# 6.1. File Handling¶

File handling in C++ also uses a stream in a similar way to the cout and cin functions of <iostream>. The library that allows for input and output of files is <fstream>.

You must declare any file streams before you use them to read and write data. For example, the following statements inform the compiler to create a stream called in_stream that is an input-file-stream object, <ifstream>, and another called out_stream that is an output-file-stream object, <ofstream>.

ifstream in_stream;
ofstream out_stream;


# 6.2. Member Functions and Precision¶

A function that is associated with a certain type of object is called a member function of that object. You have already used member functions setf(...) and precision(...) for formatting our output streams using cout. These functions are included briefly below:

// Use cout's member function "set flags", called setf
// The argument here means to use a fixed point rather than scientific notation
cout.setf(ios::fixed);

// Use cout's setf function again, but this time
// The argument tells cout to show the decimal point
cout.setf(ios::showpoint);

// Use cout's member function, called Precision
// The argument indicated to display 2 digits of precision
cout.precision(2);


# 6.3. File Operations¶

Having created a stream with the declaration above, we can connect it to a file (i.e. open the file) using the member function open(filename). For example, the following statement will allow the C++ program to open the file called “myFile.txt”, assuming a file named that exists in the current directory, and connect in_stream to the beginning of the file:

in_stream.open("myFile.txt");


Once connected, the program can read from that file. Pictorially, this is what happens:

the <ofstream> class also has an open(filename) member function, but it is defined differently. Consider the following statement:

out_stream.open("anotherFile.txt");


Pictorally, we get a stream of data flowing out of the program:

Because out_stream is an object of type <ofstream>, connecting it to the file named “anotherFile.txt” will create that file if it does not exist. If the file “anotherFile.txt” already exists, it will be wiped and replaced with whatever is fed into the output stream.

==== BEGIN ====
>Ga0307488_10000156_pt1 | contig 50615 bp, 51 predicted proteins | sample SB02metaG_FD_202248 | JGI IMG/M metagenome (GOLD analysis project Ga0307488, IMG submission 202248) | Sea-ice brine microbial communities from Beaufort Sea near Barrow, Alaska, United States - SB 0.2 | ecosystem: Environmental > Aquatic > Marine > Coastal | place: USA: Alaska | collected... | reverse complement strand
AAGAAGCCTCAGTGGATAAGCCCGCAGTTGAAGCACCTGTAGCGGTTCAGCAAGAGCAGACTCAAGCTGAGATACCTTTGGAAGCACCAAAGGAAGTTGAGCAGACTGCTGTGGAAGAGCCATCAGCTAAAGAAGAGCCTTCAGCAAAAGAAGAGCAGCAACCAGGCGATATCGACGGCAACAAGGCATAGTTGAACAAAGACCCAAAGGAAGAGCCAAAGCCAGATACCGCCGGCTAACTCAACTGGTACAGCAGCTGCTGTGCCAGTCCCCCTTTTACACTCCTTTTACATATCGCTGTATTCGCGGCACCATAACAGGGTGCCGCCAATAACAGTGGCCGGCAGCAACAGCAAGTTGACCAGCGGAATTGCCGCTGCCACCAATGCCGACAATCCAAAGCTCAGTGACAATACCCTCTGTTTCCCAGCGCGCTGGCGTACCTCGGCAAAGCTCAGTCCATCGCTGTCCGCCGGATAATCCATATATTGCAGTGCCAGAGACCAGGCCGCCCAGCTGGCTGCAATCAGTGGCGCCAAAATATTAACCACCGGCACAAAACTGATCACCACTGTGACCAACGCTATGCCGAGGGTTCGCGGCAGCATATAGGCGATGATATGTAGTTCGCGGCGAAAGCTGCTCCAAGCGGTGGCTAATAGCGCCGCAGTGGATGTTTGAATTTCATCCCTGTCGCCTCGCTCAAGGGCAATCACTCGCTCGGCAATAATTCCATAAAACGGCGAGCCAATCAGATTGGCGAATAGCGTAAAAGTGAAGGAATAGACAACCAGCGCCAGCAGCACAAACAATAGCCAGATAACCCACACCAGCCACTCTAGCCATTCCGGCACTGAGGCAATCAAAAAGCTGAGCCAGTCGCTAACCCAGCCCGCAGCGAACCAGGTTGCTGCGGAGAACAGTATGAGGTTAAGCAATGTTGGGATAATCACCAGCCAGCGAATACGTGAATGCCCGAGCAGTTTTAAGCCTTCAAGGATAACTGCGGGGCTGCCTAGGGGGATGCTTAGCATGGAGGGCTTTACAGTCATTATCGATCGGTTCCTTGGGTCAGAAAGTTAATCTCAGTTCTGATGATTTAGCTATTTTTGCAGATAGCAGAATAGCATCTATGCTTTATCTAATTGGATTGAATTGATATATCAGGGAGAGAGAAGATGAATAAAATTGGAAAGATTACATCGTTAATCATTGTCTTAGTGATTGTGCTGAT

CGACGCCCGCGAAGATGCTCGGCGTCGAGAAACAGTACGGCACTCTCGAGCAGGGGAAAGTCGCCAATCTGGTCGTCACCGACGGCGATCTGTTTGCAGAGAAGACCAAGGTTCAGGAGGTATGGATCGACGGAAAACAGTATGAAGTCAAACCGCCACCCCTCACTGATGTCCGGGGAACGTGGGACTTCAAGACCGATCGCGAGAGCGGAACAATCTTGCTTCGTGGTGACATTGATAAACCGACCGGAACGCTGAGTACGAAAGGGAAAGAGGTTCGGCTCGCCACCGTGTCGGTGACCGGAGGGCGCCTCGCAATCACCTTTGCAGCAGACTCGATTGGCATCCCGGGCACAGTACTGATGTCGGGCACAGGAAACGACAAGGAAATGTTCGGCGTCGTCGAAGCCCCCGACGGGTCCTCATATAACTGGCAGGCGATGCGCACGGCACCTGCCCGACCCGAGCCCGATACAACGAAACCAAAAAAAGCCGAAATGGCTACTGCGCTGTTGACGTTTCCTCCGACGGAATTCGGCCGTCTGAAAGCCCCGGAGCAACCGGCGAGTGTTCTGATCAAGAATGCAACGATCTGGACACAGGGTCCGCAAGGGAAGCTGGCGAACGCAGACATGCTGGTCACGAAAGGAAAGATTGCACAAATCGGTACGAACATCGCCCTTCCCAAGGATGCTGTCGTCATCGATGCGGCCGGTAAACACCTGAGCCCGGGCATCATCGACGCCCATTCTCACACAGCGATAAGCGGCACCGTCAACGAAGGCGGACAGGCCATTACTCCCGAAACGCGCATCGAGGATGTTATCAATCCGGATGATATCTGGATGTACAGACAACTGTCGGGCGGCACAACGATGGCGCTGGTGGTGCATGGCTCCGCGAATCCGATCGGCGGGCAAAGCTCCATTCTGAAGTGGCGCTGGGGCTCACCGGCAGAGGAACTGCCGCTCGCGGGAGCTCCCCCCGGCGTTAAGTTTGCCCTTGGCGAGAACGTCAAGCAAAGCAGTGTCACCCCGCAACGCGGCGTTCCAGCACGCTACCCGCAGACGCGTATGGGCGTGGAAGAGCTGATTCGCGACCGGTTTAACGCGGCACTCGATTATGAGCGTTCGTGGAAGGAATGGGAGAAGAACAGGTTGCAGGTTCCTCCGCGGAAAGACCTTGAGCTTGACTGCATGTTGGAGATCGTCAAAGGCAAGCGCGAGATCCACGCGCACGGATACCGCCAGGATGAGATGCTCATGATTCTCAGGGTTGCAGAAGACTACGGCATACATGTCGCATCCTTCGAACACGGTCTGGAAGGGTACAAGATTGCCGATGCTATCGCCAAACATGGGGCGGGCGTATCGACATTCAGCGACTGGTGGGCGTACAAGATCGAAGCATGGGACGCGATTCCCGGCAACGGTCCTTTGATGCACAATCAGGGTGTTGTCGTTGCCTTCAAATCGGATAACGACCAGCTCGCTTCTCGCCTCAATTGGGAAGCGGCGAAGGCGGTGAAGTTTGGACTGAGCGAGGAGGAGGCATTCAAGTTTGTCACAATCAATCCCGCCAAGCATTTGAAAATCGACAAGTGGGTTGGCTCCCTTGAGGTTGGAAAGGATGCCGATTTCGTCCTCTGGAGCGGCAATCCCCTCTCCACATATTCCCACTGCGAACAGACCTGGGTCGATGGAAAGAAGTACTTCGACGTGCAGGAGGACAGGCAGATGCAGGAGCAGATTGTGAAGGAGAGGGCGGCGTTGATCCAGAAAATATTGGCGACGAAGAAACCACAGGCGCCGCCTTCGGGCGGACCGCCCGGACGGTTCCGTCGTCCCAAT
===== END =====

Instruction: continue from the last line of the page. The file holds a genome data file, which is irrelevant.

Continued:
To disconnect the ifstream in_stream from whatever file it opened, we use it’s close() member function:

in_stream.close();


To close the file for out_stream, we use its close() function, which also adds an end-of-file marker to indicate where the end of the file is:

out_stream.close();


Answer the question below concerning the use of the fstream library:

Q-1: Say you wanted to add some text to a file that already has important information on it. Would it be a good idea to first use ofstream to open the file?

• Yes, ofstream is required to edit the file.
• Wrong! Even though it is required for editing files, using ofstream first will cause problems when it opens a file that has previous work saved on it.
• Yes, using ifstream will wipe the file clean without using ofstream first.
• Wrong! ifstream is only used to read files, therefore it will never edit the contents of one.
• No, using ofstream on a file that already has information on it will clear the entire file.
• Correct!
• No, ofstream is exclusively used for reading files.

# 6.4. Dealing with I/O Failures¶

File operations, such as opening and closing files, are often a source of runtime errors for various reasons. Well-written programs always should include error checking and Handling routines for possible problems dealing with files. Error checking and handling generally involves the programmer inserting statements in functions that perform I/O to check if any of the operations have failed. In C (the predecessor to C++), the system call to open a file returns a value after the function is called. A negative number means the operation failed for some reason, which the program can check to see if reading from a file is alright. In C++, a simple error checking mechanism is provided by the member function fail():